I think it's do-able if you can eat other legumes. Just focus on vegetable-centric cooking. Since you're already eating less and less meat, why not try to cut down your animal product consumption slowly and see how you're feeling?

        1 Reply
        1. re: will47

          Happy to be part of this forum. I'm excited to know more!

        2. I don't see why that is a "requirement" of being a vegetarian or vegan ... it's not like there is a test and you need to carry a license..... unless I'm missing something????

          My bf is a vegetarian, but until we met, he called himself a "carb-a-tarian" because he ate lots of cereal, bread, pasta. (A 30 year old who could eat cereal and PB&J for every meal!) Until I came along, and then he started eating a wider variety of veggies, fruits, and alternative protein sources. Technically, he's a pescetarian, because he eats seafood. I have dramatically reduced how much meat I eat since we've been together, and I'm not a huge fan of seafood, so I might have one meal a week with meat. I've discovered a term "flexatarian" ... Google it. It sounds like it describes you too. There's lots of reasons people give up meat whether 100% or not, and also varying degrees of consuming animal products (dairy, eggs).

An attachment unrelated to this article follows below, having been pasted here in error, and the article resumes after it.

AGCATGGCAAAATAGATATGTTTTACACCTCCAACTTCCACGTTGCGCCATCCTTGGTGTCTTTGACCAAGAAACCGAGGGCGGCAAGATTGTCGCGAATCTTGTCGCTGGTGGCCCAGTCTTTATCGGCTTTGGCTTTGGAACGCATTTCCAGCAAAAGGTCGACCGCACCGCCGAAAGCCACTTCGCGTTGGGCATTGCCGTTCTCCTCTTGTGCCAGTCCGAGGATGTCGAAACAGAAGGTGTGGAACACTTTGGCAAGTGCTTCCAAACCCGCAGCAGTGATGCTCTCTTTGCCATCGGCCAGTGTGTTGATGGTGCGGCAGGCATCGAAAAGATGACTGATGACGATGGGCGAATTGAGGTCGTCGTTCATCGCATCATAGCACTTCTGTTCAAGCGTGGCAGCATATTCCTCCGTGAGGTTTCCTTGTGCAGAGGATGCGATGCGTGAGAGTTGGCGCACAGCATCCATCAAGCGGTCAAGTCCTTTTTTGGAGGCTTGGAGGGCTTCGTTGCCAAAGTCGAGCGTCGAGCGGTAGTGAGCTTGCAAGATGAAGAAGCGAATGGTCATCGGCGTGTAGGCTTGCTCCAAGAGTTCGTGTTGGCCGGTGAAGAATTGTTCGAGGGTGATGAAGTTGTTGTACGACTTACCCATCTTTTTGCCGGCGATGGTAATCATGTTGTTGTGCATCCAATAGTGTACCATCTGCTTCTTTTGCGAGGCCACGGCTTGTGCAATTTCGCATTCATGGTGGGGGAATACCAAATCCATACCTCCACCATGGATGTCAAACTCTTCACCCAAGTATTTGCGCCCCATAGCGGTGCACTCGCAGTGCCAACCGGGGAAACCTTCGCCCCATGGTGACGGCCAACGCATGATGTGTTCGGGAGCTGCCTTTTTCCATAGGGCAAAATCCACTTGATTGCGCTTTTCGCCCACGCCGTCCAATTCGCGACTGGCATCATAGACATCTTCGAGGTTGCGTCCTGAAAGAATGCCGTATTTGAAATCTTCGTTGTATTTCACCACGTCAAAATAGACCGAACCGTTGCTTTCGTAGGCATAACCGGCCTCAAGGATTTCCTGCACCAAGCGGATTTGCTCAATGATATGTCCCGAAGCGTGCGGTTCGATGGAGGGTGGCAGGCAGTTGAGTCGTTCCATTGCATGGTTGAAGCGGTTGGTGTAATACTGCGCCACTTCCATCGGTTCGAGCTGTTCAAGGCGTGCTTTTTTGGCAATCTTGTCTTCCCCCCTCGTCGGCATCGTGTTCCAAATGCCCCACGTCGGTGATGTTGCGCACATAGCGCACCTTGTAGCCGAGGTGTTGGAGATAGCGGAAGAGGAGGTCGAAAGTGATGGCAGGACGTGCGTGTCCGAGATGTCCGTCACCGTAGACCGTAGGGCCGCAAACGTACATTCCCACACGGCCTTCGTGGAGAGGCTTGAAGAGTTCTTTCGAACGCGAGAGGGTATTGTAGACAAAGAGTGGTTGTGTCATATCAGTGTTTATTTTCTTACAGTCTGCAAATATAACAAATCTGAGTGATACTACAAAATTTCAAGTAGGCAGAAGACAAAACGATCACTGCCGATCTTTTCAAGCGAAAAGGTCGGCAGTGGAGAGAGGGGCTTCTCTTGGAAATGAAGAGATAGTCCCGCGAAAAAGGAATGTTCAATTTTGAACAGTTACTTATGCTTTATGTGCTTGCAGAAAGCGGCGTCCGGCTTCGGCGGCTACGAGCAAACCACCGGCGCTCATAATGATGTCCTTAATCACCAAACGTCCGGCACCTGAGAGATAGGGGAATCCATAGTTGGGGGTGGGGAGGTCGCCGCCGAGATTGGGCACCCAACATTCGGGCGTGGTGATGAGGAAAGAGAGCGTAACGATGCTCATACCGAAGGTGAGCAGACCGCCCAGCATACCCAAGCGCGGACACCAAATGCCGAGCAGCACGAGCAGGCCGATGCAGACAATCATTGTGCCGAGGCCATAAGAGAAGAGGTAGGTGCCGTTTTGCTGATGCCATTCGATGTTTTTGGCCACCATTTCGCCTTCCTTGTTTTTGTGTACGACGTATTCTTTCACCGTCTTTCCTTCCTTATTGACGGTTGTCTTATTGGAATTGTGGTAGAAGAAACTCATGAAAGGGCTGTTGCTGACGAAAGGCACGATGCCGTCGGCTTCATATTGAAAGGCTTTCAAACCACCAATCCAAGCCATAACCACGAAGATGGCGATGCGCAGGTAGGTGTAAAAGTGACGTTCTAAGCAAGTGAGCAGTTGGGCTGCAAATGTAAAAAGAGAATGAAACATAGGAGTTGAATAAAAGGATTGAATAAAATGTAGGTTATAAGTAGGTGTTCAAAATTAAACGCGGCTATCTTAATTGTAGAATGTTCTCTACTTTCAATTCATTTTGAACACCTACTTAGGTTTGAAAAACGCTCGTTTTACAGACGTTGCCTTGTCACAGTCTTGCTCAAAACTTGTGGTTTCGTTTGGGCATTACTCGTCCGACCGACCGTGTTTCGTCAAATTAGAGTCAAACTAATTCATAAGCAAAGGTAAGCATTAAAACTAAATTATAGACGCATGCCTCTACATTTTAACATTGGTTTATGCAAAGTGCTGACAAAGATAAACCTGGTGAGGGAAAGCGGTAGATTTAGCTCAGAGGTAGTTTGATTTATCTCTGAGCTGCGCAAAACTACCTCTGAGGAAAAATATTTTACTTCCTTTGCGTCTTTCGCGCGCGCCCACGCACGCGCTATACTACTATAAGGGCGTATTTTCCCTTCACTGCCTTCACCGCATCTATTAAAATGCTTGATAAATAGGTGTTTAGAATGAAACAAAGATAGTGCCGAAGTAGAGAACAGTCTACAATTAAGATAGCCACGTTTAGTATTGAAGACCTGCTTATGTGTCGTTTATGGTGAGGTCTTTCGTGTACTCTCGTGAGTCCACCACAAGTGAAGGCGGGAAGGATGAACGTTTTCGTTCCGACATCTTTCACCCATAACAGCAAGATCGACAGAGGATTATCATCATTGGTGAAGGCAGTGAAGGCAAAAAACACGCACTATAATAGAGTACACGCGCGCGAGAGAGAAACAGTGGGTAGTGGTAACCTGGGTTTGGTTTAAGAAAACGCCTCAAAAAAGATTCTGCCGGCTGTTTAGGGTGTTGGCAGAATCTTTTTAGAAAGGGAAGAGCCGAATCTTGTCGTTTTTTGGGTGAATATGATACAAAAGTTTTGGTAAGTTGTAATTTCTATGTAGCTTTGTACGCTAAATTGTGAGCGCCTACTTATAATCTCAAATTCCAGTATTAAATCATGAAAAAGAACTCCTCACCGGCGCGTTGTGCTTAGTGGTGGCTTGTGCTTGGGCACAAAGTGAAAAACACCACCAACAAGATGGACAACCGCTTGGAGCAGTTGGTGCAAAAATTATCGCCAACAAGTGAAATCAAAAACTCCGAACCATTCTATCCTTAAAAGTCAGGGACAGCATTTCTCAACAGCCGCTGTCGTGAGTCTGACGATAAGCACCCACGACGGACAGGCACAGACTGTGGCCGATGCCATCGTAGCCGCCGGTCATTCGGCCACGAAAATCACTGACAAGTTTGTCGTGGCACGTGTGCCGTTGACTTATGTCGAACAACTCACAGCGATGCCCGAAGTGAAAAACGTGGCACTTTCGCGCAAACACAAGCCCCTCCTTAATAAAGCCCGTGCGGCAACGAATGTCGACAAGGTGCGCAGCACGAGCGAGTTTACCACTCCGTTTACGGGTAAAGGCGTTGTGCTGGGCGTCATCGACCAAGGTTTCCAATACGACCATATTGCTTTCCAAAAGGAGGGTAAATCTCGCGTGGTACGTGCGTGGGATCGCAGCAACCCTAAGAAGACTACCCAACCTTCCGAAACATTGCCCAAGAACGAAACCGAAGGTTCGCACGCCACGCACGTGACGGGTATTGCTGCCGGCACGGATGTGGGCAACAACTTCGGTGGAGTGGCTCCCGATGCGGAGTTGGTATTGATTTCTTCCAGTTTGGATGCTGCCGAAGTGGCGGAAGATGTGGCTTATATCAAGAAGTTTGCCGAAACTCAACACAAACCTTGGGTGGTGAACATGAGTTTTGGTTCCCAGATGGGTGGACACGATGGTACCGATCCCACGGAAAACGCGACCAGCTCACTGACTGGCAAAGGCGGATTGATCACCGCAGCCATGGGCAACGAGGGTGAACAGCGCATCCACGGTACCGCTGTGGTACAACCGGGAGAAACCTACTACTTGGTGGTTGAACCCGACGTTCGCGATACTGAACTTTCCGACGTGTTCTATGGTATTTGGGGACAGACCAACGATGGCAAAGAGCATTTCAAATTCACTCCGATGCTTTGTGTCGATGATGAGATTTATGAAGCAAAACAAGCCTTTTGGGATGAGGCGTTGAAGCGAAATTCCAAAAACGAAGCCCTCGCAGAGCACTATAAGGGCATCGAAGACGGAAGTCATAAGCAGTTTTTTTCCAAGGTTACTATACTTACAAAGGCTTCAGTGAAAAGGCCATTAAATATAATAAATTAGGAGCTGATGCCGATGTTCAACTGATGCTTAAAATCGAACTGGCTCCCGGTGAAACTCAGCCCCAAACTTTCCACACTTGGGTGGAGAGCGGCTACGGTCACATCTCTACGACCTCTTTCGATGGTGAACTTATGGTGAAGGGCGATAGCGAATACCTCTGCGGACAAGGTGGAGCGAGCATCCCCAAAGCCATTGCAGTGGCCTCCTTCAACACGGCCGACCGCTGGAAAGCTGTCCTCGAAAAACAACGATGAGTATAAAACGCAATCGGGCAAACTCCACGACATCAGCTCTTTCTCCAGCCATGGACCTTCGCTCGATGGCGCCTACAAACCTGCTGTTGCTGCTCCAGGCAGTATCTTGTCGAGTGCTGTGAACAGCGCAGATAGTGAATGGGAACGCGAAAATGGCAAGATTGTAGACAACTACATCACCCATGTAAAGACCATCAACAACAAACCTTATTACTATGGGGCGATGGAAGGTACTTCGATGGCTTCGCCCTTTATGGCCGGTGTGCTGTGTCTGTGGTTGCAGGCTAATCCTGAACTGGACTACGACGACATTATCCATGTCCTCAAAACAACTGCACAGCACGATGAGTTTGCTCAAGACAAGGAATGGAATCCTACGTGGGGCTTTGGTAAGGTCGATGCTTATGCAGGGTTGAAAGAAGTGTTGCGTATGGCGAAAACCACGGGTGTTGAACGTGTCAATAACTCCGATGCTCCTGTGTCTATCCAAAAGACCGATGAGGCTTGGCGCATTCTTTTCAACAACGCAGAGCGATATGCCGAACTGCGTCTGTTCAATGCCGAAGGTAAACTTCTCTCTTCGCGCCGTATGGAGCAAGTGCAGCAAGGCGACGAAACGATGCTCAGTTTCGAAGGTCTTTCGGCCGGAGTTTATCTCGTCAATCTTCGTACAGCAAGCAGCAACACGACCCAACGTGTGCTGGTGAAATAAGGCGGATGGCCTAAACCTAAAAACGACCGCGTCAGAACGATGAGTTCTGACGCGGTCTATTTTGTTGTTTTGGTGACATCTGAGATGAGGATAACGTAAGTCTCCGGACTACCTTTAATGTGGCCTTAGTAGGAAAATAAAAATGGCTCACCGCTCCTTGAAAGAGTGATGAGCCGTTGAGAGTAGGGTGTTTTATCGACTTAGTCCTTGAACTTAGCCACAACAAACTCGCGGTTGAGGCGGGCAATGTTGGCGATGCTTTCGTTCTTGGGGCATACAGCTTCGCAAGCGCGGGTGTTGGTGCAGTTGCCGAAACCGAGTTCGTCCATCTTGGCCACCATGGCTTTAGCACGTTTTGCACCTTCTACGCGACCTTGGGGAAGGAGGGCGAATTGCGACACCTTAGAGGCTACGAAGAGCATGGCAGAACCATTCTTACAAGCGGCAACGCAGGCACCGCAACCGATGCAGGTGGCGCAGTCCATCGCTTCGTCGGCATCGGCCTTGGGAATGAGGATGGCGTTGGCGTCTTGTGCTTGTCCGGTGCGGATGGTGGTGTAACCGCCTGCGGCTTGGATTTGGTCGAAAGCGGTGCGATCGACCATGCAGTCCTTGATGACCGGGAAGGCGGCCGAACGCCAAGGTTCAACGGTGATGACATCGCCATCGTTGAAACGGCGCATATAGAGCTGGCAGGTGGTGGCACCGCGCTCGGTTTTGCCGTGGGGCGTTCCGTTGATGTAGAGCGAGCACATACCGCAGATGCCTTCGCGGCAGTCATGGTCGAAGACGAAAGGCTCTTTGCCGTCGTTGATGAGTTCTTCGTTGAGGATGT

I think the best thing to do is to ensure you have a balanced diet (if your insurance or health plan covers services of a dietician, use it!) and to not push your own beliefs down other people's throats. We're all free to make our own choices, and no need for labels, right?

          5 Replies
          1. re: j_camp

            I don't think the OP was asking for permission to adopt the label of vegan or vegetarian, and didn't use the word "requirement." I read the question as "can I meet my nutritional needs as a vegan or vegetarian who doesn't eat soy."